Q:  Have you done any training for fighting like boxing or martial arts?

A:  Yeah.  I’ve been boxing every year for the past 10 years.  Kickboxing too. It’s a great way to keep in shape.  I don’t know if you’ve ever tried it before, but it’s tough.

Q:  What is your most memorable hockey moment?

A:  I think my first game in the NHL against the Florida Panthers when I was playing with the Rangers.

Q:  Do you think the Penguins have a bright future?

A:  Definitely.  Look at the talent around here.  It’s pretty good.  Young, too, so if they can keep the guys together and a good team atmosphere here. I think that Sid is going to be the best player in the league.  I think that they’re going to be really well off, hopefully in the near future.

Q:  Have you enjoyed your time in Pittsburgh?

A:  Yeah.  The fans here are great.  That’s what I love about it.  They still come out and support us no matter what we do. They’re real good sports fans.  Any type of sport.  It’s awesome.

Q:  Do you remember your first fight in the NHL?

A:  Oh yeah.  My first fight was in an exhibition in the NHL against Mike Peluso in New Jersey.

Q:  How did that go?

A:  Good, I did good.  I was nervous because I had never been at that level, but it turned out good.

Q:  Peluso was a nice guy?

A:  He’s a very nice guy. I played with him after that.  We were with the Rangers for a little bit, and then he went to Calgary. He had long hair and everything.  He looked crazy.

Q:  Something I’ve noticed about tough guys in the league, they’re all really nice guys.  Did you ever notice that?  Like they’re totally different from what people might think they’re like.  Why do you think that is?

A:  I think because you go on the ice and you have a job to do, maybe, and it’s rougher and it’s high stress.  Maybe we don’t want to come off like that off the ice.  Maybe we put it in neutral, our personalities.  I think most of the time you have to be pretty easy going to do what we do, and you need some relief when you get off the ice.  We try to be loose guys cause when we get on the ice, the switch has to go on. We have to get a little violent.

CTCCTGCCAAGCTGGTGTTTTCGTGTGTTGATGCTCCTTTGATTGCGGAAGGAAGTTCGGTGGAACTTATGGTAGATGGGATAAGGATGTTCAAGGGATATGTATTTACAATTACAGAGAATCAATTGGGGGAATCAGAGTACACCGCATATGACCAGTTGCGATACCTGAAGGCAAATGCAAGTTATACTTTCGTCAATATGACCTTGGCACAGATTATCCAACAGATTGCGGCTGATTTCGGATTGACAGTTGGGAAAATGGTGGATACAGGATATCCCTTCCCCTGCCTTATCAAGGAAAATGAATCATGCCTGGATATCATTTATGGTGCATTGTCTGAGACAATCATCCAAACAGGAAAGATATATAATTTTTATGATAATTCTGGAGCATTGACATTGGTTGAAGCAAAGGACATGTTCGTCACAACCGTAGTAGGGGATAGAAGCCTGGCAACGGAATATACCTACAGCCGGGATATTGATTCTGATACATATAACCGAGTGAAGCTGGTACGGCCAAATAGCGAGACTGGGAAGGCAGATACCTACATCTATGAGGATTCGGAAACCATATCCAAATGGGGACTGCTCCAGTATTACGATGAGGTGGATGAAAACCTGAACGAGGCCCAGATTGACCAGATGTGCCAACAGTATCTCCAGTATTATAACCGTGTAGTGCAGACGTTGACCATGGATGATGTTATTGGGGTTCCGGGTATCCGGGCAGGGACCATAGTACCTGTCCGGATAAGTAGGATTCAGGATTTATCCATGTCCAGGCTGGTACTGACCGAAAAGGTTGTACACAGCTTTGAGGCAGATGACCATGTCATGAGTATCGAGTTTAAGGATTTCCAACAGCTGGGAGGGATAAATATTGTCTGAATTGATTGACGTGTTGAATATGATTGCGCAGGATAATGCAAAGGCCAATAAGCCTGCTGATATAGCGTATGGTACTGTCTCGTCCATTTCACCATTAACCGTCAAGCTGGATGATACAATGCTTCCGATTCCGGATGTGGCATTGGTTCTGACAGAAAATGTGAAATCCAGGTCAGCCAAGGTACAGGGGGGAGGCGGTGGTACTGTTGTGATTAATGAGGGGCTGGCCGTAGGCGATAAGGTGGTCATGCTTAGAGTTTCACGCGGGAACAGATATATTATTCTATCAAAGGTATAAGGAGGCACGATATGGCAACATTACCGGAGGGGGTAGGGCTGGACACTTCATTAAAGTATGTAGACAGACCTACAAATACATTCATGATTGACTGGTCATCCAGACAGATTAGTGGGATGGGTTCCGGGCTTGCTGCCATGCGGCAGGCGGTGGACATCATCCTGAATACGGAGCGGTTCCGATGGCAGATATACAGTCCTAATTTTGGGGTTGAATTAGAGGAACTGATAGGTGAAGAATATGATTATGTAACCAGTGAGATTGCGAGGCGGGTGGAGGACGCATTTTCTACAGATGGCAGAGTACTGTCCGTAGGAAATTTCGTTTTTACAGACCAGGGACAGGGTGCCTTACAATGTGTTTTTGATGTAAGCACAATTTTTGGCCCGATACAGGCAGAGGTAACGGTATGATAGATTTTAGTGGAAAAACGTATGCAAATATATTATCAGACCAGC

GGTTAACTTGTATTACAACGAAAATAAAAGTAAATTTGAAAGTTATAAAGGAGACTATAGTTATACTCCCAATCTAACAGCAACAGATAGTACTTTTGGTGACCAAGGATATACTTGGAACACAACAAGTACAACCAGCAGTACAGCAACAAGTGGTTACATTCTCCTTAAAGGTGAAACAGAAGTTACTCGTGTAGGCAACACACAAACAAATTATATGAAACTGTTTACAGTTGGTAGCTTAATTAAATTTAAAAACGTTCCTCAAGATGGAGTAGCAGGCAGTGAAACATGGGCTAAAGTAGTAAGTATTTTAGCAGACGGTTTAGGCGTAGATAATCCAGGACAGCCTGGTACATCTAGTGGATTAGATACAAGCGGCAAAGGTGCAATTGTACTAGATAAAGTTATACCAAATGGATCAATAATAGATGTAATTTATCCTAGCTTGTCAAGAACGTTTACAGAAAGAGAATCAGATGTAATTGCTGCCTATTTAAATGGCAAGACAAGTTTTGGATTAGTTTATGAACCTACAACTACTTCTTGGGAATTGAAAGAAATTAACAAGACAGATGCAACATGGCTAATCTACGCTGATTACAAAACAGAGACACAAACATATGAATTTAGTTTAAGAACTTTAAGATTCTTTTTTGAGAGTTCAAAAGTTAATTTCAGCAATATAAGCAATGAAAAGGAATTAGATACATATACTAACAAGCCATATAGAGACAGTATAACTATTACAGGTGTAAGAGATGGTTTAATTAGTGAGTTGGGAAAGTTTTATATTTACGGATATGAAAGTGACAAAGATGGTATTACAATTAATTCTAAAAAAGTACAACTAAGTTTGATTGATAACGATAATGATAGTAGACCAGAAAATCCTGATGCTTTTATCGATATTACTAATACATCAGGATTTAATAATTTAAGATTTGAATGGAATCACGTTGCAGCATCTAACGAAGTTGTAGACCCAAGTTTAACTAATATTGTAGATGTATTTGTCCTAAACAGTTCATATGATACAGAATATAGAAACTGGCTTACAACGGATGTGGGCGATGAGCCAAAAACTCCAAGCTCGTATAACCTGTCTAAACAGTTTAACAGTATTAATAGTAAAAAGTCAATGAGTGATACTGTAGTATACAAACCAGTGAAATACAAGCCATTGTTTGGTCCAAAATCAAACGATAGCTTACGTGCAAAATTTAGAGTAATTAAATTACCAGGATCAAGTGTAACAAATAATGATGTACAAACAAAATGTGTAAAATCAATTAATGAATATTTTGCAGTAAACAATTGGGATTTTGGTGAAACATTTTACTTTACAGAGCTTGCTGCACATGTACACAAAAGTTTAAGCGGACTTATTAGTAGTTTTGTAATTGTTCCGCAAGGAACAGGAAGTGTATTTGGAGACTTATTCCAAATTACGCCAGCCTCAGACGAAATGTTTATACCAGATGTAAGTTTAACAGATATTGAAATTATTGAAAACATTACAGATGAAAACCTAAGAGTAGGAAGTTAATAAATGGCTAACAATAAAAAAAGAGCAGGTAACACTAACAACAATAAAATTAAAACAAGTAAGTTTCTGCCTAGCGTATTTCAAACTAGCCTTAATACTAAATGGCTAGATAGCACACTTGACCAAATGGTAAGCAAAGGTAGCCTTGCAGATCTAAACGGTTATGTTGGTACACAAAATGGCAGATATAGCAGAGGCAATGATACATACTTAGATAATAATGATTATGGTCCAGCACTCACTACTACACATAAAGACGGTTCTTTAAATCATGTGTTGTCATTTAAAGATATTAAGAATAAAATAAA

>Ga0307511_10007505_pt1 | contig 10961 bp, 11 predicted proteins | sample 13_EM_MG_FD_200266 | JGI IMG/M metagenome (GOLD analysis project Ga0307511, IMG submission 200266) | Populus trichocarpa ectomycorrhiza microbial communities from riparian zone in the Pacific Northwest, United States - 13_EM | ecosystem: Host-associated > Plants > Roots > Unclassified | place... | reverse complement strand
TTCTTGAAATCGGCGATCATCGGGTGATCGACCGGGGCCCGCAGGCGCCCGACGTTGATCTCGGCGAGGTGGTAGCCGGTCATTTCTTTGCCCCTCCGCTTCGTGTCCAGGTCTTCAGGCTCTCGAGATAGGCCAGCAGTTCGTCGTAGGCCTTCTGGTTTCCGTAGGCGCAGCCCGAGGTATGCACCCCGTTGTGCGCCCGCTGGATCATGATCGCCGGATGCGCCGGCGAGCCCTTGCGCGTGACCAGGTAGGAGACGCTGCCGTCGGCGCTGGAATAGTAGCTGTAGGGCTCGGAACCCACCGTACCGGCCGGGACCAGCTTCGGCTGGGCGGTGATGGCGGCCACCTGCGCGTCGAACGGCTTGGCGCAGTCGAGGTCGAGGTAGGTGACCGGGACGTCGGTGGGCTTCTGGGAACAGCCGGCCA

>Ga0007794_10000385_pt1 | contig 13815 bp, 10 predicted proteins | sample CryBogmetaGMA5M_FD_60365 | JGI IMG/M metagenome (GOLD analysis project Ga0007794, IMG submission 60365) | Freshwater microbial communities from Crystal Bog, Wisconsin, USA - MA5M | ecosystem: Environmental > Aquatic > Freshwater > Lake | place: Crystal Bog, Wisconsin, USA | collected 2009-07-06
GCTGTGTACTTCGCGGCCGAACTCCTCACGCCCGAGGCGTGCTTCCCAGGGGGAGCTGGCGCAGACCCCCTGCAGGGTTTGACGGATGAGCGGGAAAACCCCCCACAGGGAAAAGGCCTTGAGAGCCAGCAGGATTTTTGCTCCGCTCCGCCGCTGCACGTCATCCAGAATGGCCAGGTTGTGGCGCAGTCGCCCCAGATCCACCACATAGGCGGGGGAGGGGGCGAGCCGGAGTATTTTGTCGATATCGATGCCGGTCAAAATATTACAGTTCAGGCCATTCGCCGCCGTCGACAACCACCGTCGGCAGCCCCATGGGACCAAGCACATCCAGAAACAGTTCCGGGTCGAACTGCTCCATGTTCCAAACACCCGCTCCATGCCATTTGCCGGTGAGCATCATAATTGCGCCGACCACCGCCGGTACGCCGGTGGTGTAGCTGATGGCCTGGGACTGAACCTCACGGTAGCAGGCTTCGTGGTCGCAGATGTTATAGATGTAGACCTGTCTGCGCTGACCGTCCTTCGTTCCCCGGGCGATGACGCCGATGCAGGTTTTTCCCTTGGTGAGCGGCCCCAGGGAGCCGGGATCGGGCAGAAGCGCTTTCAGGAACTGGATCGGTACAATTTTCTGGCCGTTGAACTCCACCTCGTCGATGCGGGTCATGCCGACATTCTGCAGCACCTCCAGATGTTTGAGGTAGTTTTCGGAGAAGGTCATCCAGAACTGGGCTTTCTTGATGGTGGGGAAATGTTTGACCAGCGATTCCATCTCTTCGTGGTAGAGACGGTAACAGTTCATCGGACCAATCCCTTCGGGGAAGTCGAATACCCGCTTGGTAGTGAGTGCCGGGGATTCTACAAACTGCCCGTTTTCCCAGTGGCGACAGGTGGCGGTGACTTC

Q:  Is it hard to be in that mental frame of mind when you’re not playing a lot?

A:  Yes.  I don’t like it.  I’d rather be playing.  I want to get myself involved in the game.  When you sit on the bench, it gets pretty boring. Your feet hurt.  You tie your skates up so tight.  You’re ready to play, and then you don’t play.  It’s a mental battle sometimes.

Q:  Who are some of the notorious tough guys you’ve scrapped with in your NHL career?

A:  Bob Probert.  That was huge because he was my idol growing up.  Tie Domi, at times.  Georges Laraque, at times. 

Q:  The toughest guys in hockey….

A:  Pretty much.  Stu Grimson – a lot of guys. That’s why my face looks like this.

Q:  Recently you got into a fight with Zdeno Chara. You guys were teammates with the Islanders.  Are you guys still friends?

A:  Yeah.  I still talk to him when I see him.  When you get on the ice, you both play the same type of way you know, so you have to put friendships aside.

Q:  He connected with a couple of those shots there.  When you see it on TV, it’s unbelievable the way you took those shots. You didn’t even flinch.

A:  Yeah, they hurt though.  That was pretty heavy.  That was as much as I’ve ever been hit, I think.  I got stitches.  He hit me on the top of the head.  My head looked like a football.

Q:  The referee was holding you, right?

A:  Yeah, for a little bit.  When my jersey came over my head, I was trying to weather the storm.  I didn’t know where I was for a second, and then all of a sudden I came through.